Egyptian TV presenter Islam al-Beheiry has been sentenced to five years in prison with labour for 'contempt of religion.' al-Beheiry presented 'With Islam', a religious talk show that debated such topics as punishment for apostasy (leaving Islam), early marriage and the teachings of Islam's Prophet Muhammad. Al-Azhar, Sunni Islam's foremost religious institution, filed accusations against Beheiry that included propagating extremist ideology, insulting Islamic scholars, attempting to destabilize national peace and broadcasting ideas that affect 'the fundamentals of religion'.
On 30 May, an Egyptian misdemeanours court sentenced al-Beheiry in absentia to five years in jail with labour for 'contempt of religion'. According to the head of the Old Cairo prosecution, Tamer al-Araby, the charge comes with the right to appeal, however Beheiry has yet to do so. In addition to this sentence, Beheiry also faces a further two trials for the same charge, one of which was also filed by the Grand Sheikh of Al-Azhar.
In his defence, Beheiry, who describes himself as an Islamic researcher, stated that he was contributing towards renewing religious discourse and "preventing Islamic heritage from being a reason for extremism'.
Also in May, a Shi'a Muslim doctor, Mahmoud Abdel Khaleq Mahoud Dahroug, was sentenced to six months in jail by the Talkha Misdemeanor Court in Daqahliya for 'contempt of religion" and being in possession of books that incite religious sectarianism and threaten national security.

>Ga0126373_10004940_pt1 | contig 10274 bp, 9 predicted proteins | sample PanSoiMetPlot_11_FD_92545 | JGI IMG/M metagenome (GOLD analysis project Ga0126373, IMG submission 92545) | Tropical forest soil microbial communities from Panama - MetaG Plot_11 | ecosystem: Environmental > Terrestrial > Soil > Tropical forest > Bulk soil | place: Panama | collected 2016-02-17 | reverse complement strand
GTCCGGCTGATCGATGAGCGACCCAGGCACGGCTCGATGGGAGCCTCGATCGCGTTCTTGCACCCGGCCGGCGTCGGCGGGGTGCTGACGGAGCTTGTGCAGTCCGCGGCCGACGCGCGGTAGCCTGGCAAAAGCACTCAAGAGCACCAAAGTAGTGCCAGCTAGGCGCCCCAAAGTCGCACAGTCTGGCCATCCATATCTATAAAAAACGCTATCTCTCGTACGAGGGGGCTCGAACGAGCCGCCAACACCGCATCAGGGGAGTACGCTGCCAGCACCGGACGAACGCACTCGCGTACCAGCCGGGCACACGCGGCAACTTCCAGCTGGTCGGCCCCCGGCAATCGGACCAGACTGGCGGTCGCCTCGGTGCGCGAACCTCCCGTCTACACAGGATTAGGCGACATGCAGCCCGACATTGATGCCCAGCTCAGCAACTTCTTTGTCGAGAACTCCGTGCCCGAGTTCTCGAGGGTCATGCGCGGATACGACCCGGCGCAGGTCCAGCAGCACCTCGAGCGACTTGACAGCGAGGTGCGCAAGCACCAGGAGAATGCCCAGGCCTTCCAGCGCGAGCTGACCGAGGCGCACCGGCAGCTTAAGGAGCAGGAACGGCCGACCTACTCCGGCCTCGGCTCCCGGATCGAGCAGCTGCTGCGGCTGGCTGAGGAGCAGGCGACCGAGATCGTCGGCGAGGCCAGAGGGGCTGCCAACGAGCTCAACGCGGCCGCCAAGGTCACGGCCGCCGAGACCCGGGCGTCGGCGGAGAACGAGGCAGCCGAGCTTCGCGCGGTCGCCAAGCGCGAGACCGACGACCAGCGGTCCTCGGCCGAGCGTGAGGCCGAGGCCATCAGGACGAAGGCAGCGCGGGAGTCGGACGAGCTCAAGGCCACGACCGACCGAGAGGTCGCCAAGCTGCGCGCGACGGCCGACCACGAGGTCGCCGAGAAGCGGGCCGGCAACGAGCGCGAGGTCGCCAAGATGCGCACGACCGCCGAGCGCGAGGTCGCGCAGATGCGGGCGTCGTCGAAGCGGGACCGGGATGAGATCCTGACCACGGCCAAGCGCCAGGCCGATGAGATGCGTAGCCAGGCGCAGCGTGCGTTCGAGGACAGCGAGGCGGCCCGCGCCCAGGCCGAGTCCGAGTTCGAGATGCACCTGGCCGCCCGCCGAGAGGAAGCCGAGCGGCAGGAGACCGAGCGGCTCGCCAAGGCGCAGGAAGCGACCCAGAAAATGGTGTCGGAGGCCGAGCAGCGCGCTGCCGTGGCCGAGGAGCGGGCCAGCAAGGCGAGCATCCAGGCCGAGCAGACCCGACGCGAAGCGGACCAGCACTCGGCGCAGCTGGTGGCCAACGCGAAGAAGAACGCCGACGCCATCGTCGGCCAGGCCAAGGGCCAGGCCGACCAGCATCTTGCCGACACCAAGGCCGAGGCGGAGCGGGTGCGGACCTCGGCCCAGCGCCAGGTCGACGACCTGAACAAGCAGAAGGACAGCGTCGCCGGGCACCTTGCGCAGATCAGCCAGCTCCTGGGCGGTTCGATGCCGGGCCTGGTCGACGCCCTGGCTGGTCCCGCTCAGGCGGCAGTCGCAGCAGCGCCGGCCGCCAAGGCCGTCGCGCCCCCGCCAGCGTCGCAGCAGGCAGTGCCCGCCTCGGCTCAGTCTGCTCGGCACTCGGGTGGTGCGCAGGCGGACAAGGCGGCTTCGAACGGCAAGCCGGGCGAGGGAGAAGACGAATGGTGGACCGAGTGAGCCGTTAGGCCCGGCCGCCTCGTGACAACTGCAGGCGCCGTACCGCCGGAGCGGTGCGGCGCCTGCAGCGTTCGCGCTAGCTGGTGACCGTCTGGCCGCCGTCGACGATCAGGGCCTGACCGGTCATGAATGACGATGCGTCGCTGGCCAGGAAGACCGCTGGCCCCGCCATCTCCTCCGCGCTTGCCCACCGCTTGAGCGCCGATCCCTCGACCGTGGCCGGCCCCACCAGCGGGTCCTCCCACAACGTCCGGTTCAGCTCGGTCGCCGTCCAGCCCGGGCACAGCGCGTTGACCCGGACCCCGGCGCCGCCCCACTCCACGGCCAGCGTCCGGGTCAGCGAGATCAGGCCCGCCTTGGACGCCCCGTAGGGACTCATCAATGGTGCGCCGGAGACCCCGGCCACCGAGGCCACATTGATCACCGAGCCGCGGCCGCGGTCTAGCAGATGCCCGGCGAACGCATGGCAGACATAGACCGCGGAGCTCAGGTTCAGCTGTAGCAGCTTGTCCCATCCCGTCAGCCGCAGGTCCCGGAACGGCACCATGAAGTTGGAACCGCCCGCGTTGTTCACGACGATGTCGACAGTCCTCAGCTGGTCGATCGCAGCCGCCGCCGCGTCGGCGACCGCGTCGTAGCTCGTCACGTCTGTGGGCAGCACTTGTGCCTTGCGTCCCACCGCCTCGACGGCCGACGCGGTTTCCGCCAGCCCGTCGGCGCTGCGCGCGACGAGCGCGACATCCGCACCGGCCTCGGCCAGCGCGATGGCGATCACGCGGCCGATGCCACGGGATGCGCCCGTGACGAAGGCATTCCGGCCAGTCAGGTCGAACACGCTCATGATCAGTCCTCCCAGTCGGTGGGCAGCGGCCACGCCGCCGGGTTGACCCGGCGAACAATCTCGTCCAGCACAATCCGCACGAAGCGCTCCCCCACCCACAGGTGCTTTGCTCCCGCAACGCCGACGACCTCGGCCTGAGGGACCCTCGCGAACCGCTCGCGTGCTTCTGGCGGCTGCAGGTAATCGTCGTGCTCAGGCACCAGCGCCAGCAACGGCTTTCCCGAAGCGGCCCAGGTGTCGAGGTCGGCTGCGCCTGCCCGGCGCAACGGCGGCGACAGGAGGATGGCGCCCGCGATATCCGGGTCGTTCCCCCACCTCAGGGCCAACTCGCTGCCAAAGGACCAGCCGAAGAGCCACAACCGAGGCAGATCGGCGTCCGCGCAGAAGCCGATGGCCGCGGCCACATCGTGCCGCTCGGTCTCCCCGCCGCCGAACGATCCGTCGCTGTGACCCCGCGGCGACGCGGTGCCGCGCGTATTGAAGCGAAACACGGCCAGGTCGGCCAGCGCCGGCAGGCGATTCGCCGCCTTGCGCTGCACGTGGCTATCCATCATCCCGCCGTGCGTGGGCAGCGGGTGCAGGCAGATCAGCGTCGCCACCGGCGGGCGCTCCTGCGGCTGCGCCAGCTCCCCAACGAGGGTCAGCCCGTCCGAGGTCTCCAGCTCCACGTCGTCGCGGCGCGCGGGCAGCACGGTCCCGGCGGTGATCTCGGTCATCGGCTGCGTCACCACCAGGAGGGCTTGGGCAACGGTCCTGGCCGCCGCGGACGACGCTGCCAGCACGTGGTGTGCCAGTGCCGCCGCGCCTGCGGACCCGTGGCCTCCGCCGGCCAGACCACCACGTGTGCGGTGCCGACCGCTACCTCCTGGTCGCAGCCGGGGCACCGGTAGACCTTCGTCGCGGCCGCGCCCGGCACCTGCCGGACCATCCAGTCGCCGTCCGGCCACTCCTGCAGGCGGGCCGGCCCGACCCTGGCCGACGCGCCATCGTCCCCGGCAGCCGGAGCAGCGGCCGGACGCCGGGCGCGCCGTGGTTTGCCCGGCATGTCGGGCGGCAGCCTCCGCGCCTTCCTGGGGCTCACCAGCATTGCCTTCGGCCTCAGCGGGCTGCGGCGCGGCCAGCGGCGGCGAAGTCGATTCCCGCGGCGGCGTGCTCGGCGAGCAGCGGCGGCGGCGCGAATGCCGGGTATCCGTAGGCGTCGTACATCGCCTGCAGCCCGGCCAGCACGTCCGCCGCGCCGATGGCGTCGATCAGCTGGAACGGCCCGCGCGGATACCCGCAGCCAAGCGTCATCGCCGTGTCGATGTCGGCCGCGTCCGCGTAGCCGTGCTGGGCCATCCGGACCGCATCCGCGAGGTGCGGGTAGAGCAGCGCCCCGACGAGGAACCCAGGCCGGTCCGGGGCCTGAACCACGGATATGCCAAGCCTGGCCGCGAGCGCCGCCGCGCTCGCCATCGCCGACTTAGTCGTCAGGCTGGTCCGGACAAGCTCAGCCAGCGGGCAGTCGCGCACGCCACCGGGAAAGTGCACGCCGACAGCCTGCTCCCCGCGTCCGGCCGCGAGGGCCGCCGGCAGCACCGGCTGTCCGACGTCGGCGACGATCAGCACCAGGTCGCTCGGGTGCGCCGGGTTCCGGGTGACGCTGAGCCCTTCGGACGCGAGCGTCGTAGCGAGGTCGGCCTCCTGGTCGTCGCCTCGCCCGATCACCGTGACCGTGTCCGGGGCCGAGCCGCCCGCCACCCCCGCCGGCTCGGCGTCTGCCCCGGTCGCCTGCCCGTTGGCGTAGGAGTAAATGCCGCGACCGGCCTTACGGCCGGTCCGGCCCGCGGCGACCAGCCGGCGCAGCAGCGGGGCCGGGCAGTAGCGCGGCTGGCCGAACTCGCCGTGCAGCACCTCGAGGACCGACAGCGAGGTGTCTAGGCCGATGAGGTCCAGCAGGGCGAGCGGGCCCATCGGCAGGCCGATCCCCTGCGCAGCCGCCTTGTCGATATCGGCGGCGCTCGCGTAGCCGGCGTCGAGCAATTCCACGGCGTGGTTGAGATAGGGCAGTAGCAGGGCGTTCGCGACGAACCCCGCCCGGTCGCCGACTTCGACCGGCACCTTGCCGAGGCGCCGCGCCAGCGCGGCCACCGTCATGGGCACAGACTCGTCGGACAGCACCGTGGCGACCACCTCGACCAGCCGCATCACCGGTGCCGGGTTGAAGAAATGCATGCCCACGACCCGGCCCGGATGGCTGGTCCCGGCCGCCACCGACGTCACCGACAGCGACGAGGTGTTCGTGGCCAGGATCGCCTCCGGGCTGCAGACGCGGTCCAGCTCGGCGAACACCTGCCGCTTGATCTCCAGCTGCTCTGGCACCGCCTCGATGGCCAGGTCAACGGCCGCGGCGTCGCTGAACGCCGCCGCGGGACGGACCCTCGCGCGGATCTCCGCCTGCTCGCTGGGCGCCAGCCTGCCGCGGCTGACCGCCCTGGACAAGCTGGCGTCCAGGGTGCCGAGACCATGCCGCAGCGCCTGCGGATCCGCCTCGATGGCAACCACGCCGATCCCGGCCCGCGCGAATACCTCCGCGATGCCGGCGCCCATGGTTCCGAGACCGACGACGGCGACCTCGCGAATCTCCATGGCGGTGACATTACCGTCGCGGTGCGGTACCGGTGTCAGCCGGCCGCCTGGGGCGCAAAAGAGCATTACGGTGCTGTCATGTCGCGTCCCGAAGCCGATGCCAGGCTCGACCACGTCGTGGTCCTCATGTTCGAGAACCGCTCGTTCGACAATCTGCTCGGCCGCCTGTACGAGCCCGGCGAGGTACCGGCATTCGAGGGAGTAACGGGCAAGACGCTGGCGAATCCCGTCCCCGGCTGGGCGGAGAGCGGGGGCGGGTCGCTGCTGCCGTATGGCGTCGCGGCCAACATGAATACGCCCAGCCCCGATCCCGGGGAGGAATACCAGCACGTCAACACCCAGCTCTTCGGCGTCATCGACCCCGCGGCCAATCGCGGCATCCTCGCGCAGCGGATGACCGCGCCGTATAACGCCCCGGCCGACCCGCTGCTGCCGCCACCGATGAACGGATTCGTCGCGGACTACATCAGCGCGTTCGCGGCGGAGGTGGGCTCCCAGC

On 1 January, Egyptian President Abdel Fattah el-Sisi gave a speech at Al-Azhar in which he called for a "religious revolution" to re-examine Islamic thinking that "makes an enemy of the whole world."
Mervyn Thomas, Chief Executive of Christian Solidarity Worldwide (CSW), said: "These sentences for 'contempt of religion' are part of a worrying trend. Despite calls by the president for religious renewal, 'contempt of religion' and blasphemy charges are occurring more frequently, and are an impediment to healthy and constructive religious debate. We call for a judicial review of such cases, and urge the Egyptian authorities to amend Article 98 of the penal code, using the Rabat Plan of Action as a guideline. This would be the best means of creating space for a constructive religious discourse, upholding freedom of religion or belief for all, and ensuring that Egypt's laws are in line with international standards to which it is party."
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